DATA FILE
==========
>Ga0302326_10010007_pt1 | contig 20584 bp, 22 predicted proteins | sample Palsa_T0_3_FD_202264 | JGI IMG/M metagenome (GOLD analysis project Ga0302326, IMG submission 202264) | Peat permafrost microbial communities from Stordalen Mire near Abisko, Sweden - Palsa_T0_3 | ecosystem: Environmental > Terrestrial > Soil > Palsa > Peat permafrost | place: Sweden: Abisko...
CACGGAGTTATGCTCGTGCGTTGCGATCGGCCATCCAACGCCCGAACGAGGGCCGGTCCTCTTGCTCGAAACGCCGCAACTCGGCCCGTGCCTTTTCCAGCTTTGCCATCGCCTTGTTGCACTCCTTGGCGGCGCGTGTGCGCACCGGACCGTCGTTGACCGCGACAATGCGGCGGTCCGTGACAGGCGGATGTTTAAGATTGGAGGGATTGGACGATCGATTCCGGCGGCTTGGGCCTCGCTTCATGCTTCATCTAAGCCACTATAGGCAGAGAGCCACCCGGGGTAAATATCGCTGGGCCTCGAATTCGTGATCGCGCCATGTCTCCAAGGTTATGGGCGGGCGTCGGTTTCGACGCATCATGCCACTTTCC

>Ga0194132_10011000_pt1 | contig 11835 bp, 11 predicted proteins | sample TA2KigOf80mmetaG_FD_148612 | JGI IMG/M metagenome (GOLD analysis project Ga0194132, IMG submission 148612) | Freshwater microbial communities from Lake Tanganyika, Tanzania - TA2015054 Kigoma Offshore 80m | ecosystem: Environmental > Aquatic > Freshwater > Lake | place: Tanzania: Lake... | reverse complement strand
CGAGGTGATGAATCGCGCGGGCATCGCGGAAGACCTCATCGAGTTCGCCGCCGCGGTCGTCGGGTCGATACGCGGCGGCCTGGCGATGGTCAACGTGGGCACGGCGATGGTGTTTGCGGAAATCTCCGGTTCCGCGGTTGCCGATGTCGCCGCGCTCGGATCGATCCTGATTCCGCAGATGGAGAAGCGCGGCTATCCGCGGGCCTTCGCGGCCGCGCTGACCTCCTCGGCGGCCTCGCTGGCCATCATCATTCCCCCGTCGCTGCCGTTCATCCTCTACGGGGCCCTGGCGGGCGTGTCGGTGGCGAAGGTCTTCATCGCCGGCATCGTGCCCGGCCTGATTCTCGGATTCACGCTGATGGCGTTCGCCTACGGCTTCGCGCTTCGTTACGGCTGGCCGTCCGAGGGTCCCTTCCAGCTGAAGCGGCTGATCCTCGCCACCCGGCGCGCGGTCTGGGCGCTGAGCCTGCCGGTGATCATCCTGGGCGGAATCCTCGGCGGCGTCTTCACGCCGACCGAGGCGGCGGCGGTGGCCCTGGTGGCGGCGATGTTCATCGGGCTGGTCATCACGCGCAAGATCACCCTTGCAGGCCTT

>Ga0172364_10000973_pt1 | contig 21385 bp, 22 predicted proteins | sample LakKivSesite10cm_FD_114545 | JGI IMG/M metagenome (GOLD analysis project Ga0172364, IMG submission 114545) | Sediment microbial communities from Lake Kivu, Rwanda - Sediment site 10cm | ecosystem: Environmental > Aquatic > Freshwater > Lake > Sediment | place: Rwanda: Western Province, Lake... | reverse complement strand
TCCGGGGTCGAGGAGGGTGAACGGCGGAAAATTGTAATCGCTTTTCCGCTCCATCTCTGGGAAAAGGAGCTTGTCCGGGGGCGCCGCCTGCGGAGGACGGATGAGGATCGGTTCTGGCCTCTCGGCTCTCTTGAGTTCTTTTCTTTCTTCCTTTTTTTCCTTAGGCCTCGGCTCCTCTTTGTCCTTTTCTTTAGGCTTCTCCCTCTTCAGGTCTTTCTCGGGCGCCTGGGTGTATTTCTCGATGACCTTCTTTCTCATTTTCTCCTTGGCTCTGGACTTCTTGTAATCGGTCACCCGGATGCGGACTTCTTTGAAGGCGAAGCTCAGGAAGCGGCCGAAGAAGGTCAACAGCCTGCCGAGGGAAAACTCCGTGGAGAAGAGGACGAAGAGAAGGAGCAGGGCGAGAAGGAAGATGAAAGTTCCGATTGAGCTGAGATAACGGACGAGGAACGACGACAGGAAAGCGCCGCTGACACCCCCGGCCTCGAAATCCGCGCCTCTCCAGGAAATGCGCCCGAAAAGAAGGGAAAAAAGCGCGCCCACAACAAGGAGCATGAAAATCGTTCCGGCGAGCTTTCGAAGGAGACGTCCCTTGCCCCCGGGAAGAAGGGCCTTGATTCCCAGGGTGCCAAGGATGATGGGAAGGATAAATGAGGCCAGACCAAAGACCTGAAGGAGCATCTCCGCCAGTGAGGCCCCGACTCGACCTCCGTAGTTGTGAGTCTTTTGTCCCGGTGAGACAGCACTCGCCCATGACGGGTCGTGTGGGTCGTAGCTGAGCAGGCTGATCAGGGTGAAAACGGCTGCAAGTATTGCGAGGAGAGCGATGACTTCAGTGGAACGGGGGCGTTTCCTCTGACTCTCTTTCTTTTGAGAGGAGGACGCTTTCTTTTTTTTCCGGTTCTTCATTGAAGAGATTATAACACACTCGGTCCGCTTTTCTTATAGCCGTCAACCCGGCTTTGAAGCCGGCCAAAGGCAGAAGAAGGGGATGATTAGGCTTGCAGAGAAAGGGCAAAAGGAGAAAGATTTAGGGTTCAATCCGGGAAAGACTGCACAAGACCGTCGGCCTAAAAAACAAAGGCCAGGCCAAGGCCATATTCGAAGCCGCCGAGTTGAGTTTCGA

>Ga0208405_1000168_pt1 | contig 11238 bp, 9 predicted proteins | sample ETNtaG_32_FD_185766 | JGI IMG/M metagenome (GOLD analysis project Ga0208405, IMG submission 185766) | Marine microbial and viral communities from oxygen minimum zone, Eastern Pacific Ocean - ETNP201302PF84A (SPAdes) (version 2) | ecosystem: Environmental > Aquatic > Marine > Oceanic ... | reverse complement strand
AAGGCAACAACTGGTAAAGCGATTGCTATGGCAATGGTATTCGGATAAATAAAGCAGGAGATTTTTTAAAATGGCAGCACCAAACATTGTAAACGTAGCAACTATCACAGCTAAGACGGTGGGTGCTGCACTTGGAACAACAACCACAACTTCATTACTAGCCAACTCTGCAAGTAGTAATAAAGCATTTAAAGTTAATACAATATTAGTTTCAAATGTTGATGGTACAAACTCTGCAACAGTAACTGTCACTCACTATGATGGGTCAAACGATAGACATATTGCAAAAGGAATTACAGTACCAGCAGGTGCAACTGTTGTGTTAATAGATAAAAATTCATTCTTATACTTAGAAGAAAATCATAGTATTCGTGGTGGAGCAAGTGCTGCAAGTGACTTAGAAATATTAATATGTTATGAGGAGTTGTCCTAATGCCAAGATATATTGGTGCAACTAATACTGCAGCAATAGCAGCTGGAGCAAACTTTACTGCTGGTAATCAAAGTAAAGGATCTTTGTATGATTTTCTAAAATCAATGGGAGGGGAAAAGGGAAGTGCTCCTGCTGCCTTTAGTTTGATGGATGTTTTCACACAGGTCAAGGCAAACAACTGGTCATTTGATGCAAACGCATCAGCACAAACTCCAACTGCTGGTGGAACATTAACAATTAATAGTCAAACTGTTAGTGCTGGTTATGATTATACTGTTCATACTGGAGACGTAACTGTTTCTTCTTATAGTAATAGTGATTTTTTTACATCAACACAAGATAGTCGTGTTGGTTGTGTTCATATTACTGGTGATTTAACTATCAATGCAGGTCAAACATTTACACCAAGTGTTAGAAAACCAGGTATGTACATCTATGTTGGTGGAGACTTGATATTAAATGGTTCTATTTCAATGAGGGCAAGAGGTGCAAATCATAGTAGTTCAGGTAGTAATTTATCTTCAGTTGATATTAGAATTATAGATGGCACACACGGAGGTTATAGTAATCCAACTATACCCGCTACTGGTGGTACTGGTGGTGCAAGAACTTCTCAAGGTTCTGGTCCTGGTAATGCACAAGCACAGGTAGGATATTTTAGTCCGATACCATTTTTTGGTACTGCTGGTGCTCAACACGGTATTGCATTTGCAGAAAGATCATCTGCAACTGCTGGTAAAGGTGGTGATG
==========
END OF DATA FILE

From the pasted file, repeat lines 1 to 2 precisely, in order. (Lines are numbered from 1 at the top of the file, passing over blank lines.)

>Ga0302326_10010007_pt1 | contig 20584 bp, 22 predicted proteins | sample Palsa_T0_3_FD_202264 | JGI IMG/M metagenome (GOLD analysis project Ga0302326, IMG submission 202264) | Peat permafrost microbial communities from Stordalen Mire near Abisko, Sweden - Palsa_T0_3 | ecosystem: Environmental > Terrestrial > Soil > Palsa > Peat permafrost | place: Sweden: Abisko...
CACGGAGTTATGCTCGTGCGTTGCGATCGGCCATCCAACGCCCGAACGAGGGCCGGTCCTCTTGCTCGAAACGCCGCAACTCGGCCCGTGCCTTTTCCAGCTTTGCCATCGCCTTGTTGCACTCCTTGGCGGCGCGTGTGCGCACCGGACCGTCGTTGACCGCGACAATGCGGCGGTCCGTGACAGGCGGATGTTTAAGATTGGAGGGATTGGACGATCGATTCCGGCGGCTTGGGCCTCGCTTCATGCTTCATCTAAGCCACTATAGGCAGAGAGCCACCCGGGGTAAATATCGCTGGGCCTCGAATTCGTGATCGCGCCATGTCTCCAAGGTTATGGGCGGGCGTCGGTTTCGACGCATCATGCCACTTTCC